The wildfires in Maui have had a devastating impact on the Hawaiian community over the past two days, as the island’s residents grieve the loss of family and friends and struggle to locate the hundreds of missing or displaced community members as a result of the fierce blazes that began on August 8. Today, President Biden pledged emergency federal funding assistance to aid state and local first responders. On top of the loss of life, the island’s community is also grappling with the destruction of cultural and historic sites that have served as gathering spaces for multiple generations of Hawaiian residents including the Kānaka Maoli, the Indigenous people of Hawai′i.
On Wednesday, Maui County officials reported at least 271 structures destroyed in Lahaina — the former capital of the Kingdom of Hawai′i — after flames exacerbated by low humidity and high winds from Hurricane Dora tore through the town on Tuesday afternoon into the next morning. Located on the island’s west side, the town is home to over 12,000 residents, according to 2020 census data. In addition to homes and businesses, the fire scorched the historic fishing village’s 150-year-old banyan tree, which conservationists believe to be the largest in the United States. The flames also eviscerated the town’s 122-year-old Pioneer Inn, a designated National Historic Landmark that at one point in time was a popular hub for whalers. Additionally, Maui News reported that the 200-year-old Waiola Church and a 90-year-old Buddhist temple were both lost to the wildfires.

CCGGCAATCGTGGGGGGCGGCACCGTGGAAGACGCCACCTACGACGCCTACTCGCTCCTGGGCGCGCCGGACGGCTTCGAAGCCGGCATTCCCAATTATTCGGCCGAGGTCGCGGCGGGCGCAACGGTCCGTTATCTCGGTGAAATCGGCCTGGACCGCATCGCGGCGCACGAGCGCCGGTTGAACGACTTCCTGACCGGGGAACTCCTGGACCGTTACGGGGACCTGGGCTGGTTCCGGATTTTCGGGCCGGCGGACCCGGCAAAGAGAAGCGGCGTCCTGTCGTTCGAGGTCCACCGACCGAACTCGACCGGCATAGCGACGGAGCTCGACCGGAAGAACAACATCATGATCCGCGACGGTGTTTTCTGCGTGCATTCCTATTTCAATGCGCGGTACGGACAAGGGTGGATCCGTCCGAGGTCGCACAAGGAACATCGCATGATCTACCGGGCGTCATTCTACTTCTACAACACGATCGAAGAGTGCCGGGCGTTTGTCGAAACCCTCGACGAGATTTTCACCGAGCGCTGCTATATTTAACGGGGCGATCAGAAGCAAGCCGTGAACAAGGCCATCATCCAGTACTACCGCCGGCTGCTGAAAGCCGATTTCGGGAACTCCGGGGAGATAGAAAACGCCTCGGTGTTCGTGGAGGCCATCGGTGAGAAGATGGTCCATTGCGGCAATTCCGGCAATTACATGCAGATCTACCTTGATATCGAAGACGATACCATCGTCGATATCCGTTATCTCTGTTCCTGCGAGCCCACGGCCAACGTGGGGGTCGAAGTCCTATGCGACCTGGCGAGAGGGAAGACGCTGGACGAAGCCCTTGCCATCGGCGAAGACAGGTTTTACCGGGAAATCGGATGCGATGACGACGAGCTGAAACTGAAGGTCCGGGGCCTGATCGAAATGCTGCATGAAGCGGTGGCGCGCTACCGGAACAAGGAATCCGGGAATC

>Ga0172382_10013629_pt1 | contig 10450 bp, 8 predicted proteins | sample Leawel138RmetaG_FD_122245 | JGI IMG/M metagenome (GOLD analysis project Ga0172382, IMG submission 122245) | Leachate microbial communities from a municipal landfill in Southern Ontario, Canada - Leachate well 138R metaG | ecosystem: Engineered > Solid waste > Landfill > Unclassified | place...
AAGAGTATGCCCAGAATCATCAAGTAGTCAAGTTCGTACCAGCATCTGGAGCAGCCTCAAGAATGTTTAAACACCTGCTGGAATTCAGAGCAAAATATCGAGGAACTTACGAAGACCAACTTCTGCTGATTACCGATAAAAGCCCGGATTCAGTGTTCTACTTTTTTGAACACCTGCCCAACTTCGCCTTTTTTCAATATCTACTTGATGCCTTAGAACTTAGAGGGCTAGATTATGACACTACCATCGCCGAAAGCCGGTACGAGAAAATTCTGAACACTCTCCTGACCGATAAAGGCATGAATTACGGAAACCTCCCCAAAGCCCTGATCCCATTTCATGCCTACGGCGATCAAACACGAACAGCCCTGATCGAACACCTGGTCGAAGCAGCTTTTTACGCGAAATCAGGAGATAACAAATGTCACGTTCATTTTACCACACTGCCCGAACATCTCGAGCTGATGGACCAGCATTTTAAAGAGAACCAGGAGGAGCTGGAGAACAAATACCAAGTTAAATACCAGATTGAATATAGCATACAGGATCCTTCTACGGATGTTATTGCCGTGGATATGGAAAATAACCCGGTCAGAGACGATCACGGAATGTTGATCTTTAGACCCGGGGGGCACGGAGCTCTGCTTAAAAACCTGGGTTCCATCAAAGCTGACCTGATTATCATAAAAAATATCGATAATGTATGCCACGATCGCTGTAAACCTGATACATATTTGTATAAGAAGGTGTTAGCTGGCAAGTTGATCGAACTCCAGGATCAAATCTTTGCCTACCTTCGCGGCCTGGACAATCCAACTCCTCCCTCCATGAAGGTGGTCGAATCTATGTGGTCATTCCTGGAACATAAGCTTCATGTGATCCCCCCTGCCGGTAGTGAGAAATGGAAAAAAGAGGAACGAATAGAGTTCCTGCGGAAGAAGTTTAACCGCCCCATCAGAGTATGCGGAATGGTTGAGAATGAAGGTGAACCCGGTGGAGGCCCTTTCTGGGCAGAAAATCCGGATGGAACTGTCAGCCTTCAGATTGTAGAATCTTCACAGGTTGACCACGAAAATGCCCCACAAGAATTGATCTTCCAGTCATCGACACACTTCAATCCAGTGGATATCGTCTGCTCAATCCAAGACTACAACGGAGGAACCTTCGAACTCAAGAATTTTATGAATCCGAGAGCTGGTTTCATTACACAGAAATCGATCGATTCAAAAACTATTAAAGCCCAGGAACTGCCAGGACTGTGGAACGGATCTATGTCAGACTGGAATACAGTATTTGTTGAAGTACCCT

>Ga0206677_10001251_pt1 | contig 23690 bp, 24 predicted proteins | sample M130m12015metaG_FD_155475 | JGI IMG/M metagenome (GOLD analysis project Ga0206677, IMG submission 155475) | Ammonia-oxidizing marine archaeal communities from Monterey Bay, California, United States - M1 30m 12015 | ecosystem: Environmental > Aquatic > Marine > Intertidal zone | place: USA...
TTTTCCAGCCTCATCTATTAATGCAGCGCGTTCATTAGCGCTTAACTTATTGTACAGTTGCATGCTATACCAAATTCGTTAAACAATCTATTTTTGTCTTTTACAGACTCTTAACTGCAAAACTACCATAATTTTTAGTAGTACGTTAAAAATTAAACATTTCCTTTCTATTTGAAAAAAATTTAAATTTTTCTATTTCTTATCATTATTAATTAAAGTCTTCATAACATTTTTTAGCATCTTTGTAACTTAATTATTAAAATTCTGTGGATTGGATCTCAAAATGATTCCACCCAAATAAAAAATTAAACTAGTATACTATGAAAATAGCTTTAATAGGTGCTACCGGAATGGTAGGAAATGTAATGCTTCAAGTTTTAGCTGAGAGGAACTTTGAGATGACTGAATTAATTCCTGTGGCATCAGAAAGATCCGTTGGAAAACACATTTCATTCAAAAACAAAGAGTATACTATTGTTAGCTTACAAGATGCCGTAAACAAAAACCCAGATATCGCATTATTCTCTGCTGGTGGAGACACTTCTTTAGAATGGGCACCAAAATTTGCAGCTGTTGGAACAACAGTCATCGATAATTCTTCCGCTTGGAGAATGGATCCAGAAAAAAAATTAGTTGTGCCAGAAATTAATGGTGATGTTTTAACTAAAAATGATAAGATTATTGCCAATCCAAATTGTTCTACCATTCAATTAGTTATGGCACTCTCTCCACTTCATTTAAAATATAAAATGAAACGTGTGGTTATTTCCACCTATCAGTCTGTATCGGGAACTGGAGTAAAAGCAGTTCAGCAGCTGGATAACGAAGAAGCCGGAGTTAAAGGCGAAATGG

Local residents also told CNN yesterday that the blaze decimated the Baldwin Home Museum, the oldest house on the island. A former missionary compound, the structure dates back to 1834. Only a day earlier, the Lahaina Restoration Foundation had posted online that the Baldwin Home would be closed, alongside the Wo Hing Museum and Cookhouse Theater, the Old Lahaina Courthouse Museum, and the Lahaina Visitor Museum. The Lahaina Restoration Foundation has not yet responded to Hyperallergic’s request for more information on the current status of the other museums.
Community members are also mourning the loss of Lahaina’s Na ‘Aikane o Maui Cultural Center, a two-story community space that housed cultural artifacts and research materials, and acted as a meeting space for locals and visitors alike. Cultural caretaker of the center Ke‘eaumoku Kapu told local reporters that the “unreal” heat from the flames forced him and his wife to evacuate the property with only a computer, tablet, their wallets, and the clothes they were wearing.
“All I could smell was the smoke and feel the heat,” Kapu told Maui Now.
As the couple drove away, Kapu said he saw the fire engulf the center.
“That is all gone,” Kapu told reporters. “The place is burnt down to the ground.”
Before the Na ʻAikane o Maui nonprofit took over the center in 2011, the space held a variety of purposes over the years. Once the Malu-ulu-o-lele Cultural Center, the building hosted nonprofit organizations, a senior daycare facility, an art gallery, a dance studio, a concert hall, and a meeting venue, according to Maui Now. Efforts to gather donations for the Kapu Ohana and the lost cultural center are already underway.
Kapu and nearby residents have not yet responded to Hyperallergic‘s request for comment.
“Tragedy that hits one of us is felt by all of us,” Maui Mayor Richard Bissen said in a video message to the public. “Even though we are hurting we are still able to move forward especially when we do it together. In the days ahead, we will be stronger as a kaiāulu, or community, as we rebuild with resilience and aloha.”